LAD: the only difference between us is how we define the source of that action.
      Perhaps.
      For me, the source of all evil is the human heart. It’s the action that’s evil… and no person alive can perform an action without first thinking about it!
      Bottom line – it’s thoughts that produces actions. Nothing more. nothing less.

      LAD: You see supernatural elements at work…
      You’re absolutely wrong here!
      I don’t see supernatural elements at work. As stated above, evil must first be conceived in a person’s heart (read: thoughts) before it can manifest into an action. So, the devil made me do it theory doesn’t fly with me.

    2. LAD:”You can’t go around declaring that without evil there can be no good, base it solely on your specific supernatural definitions, and call it solved.”

      It seems you’re projecting quite a bit here.
      The reality is, I have not given a “supernatural definition” of evil nor good. I’ve given my example of what I consider evil to be, and specifically stated ‘you & by extension, anyone else is not obligated to accept my definition.’
      You see, this is the reality of what happens when we assign our own meaning/definition to words.

      This is what’s simple, and it’s not based upon “supernatural definitions”… it’s based on simple logic. If something is determined to be good, then it logically follows that the one making the determination must have knowledge of the alternative in order to make such a claim.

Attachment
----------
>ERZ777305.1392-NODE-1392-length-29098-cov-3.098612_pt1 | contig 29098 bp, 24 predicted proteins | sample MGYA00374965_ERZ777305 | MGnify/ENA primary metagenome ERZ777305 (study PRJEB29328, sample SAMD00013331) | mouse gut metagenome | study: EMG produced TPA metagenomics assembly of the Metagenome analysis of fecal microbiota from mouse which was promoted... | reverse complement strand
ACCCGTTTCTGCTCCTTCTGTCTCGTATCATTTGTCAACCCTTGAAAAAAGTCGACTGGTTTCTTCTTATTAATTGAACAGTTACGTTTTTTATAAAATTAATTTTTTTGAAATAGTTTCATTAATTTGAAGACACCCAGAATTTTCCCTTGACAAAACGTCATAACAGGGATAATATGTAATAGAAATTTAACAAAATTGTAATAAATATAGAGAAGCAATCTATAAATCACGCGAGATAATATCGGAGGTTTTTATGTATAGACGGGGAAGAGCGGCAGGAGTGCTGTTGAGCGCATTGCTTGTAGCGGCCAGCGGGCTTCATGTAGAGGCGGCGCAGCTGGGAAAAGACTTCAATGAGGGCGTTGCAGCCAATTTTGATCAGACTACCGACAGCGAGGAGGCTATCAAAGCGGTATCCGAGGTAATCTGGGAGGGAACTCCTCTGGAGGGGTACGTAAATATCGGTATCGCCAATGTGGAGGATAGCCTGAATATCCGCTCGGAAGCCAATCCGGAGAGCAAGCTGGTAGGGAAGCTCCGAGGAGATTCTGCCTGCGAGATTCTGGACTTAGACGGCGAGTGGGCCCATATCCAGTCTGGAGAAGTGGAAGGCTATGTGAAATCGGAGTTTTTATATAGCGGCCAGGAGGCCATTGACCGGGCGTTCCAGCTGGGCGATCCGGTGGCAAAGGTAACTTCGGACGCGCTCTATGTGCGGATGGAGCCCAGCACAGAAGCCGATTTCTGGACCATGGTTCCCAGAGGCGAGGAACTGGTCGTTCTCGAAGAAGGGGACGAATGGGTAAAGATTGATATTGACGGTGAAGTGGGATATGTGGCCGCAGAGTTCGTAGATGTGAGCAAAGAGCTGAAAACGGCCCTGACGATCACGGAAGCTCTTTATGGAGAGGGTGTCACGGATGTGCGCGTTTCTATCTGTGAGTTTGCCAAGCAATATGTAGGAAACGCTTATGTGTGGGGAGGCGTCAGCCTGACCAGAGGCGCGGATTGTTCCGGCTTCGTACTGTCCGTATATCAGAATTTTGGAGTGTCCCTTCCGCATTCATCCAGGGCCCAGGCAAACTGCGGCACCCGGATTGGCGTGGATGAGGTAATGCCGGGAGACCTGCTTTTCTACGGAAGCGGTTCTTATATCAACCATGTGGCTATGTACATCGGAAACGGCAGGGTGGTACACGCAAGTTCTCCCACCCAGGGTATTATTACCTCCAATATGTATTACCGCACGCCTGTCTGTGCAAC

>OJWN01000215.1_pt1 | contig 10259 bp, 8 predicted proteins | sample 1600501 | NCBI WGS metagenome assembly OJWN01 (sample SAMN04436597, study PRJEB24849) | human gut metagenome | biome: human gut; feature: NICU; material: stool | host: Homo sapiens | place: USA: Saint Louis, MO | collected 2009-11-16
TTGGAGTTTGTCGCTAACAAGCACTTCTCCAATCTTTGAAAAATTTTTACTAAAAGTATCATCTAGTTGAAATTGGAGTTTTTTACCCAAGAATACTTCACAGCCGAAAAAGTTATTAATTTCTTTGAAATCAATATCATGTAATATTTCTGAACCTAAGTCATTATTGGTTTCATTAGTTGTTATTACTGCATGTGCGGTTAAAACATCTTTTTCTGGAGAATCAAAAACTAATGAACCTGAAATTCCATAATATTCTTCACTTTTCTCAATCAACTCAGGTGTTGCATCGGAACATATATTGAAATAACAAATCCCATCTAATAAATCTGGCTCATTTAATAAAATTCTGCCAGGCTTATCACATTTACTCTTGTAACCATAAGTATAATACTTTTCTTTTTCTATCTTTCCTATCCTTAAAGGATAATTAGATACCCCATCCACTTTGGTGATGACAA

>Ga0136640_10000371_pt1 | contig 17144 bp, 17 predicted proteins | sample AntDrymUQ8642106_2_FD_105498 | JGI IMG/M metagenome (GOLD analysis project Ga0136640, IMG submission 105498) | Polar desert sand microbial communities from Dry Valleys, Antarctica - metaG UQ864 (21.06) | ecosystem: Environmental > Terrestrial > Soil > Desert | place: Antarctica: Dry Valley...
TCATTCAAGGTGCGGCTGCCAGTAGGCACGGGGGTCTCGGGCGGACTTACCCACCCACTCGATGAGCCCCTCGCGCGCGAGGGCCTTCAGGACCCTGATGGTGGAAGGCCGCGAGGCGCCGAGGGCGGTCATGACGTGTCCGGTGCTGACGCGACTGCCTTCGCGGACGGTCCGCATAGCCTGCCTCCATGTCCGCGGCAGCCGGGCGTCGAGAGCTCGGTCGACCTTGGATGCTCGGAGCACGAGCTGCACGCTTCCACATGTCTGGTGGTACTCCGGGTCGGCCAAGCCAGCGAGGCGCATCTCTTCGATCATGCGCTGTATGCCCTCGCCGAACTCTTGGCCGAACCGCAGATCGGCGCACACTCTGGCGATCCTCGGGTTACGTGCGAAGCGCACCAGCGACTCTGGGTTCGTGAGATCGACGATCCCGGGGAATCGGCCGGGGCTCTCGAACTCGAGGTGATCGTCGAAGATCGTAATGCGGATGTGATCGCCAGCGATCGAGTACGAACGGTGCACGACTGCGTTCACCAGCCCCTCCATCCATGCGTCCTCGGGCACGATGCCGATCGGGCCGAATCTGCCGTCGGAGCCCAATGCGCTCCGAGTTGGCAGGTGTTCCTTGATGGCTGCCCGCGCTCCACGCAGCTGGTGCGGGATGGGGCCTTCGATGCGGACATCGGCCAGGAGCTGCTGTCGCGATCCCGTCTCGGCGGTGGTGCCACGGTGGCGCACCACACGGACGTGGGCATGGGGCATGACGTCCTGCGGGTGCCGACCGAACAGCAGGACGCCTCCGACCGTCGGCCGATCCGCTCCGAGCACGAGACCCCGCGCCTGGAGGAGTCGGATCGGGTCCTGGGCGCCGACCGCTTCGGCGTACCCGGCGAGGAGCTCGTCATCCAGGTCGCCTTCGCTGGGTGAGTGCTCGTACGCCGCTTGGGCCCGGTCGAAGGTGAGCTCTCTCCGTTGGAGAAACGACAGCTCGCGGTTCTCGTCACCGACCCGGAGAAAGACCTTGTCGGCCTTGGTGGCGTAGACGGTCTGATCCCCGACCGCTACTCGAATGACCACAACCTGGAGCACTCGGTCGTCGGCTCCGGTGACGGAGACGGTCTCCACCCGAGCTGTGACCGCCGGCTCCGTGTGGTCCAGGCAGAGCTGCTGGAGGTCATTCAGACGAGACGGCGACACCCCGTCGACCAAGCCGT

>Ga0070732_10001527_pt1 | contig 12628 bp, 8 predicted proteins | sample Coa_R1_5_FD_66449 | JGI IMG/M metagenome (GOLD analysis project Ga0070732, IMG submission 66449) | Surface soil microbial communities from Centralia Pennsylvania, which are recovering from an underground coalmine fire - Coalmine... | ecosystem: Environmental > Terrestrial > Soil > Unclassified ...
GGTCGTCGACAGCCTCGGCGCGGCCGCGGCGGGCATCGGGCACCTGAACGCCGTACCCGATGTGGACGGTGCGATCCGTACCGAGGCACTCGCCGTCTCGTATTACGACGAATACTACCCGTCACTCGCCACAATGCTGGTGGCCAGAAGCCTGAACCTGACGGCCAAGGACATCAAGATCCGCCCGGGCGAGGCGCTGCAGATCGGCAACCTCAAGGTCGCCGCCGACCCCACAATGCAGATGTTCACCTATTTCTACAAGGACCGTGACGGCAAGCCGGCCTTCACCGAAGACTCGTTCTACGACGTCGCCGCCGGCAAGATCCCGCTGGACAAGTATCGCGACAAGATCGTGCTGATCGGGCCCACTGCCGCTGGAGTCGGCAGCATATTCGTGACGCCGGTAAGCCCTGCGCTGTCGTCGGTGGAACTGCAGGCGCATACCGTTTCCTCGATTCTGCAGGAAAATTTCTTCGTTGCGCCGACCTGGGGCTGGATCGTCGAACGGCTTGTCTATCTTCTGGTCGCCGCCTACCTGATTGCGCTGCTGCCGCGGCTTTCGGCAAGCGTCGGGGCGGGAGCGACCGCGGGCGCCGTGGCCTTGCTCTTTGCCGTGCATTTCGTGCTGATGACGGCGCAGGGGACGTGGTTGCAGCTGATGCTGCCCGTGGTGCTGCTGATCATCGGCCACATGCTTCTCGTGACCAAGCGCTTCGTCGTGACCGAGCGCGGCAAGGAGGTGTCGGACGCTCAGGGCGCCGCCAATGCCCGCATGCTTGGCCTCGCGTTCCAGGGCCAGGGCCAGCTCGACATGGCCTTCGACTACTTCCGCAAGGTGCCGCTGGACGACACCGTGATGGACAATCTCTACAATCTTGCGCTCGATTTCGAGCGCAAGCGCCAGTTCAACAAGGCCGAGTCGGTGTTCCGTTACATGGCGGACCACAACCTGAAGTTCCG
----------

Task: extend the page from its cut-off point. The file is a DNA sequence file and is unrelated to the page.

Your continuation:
How do you determine something is a failure if you do not know what success is.
      How do you turn to the right if you don’t know where the left is.

      “LAD: In a world without God, good and cruel behaviors make sense to me for reasons that have nothing to do with the spiritual realm. It doesn’t make sense to you because you cannot imagine a world without God. That’s fine.”
      The problem is you haven’t shown how good & cruel behaviors make sense in a godless world. Yes, you’ve said it makes sense… you haven’t shown how it makes sense.

      I’ve already said ‘good & cruel behaviors’ are based on the choices an individual makes. The behavior is a result of their thought processes, (not God, not the devil) so referencing the ‘spiritual realm’ here is meaningless for me.

      LAD: “But sometimes I feel as if Christians are constantly making the argument, “Nope– that doesn’t make sense with the idea of God so you are wrong.””

      Some may make that argument, and it’s a valid one when taken to its logical conclusions.
      My issue is, the atheist makes their argument deliberately to exclude God [that’s their prerogative]; but when shown the shortcomings of their arguments, some become bitter and make even more confusing and illogical arguments.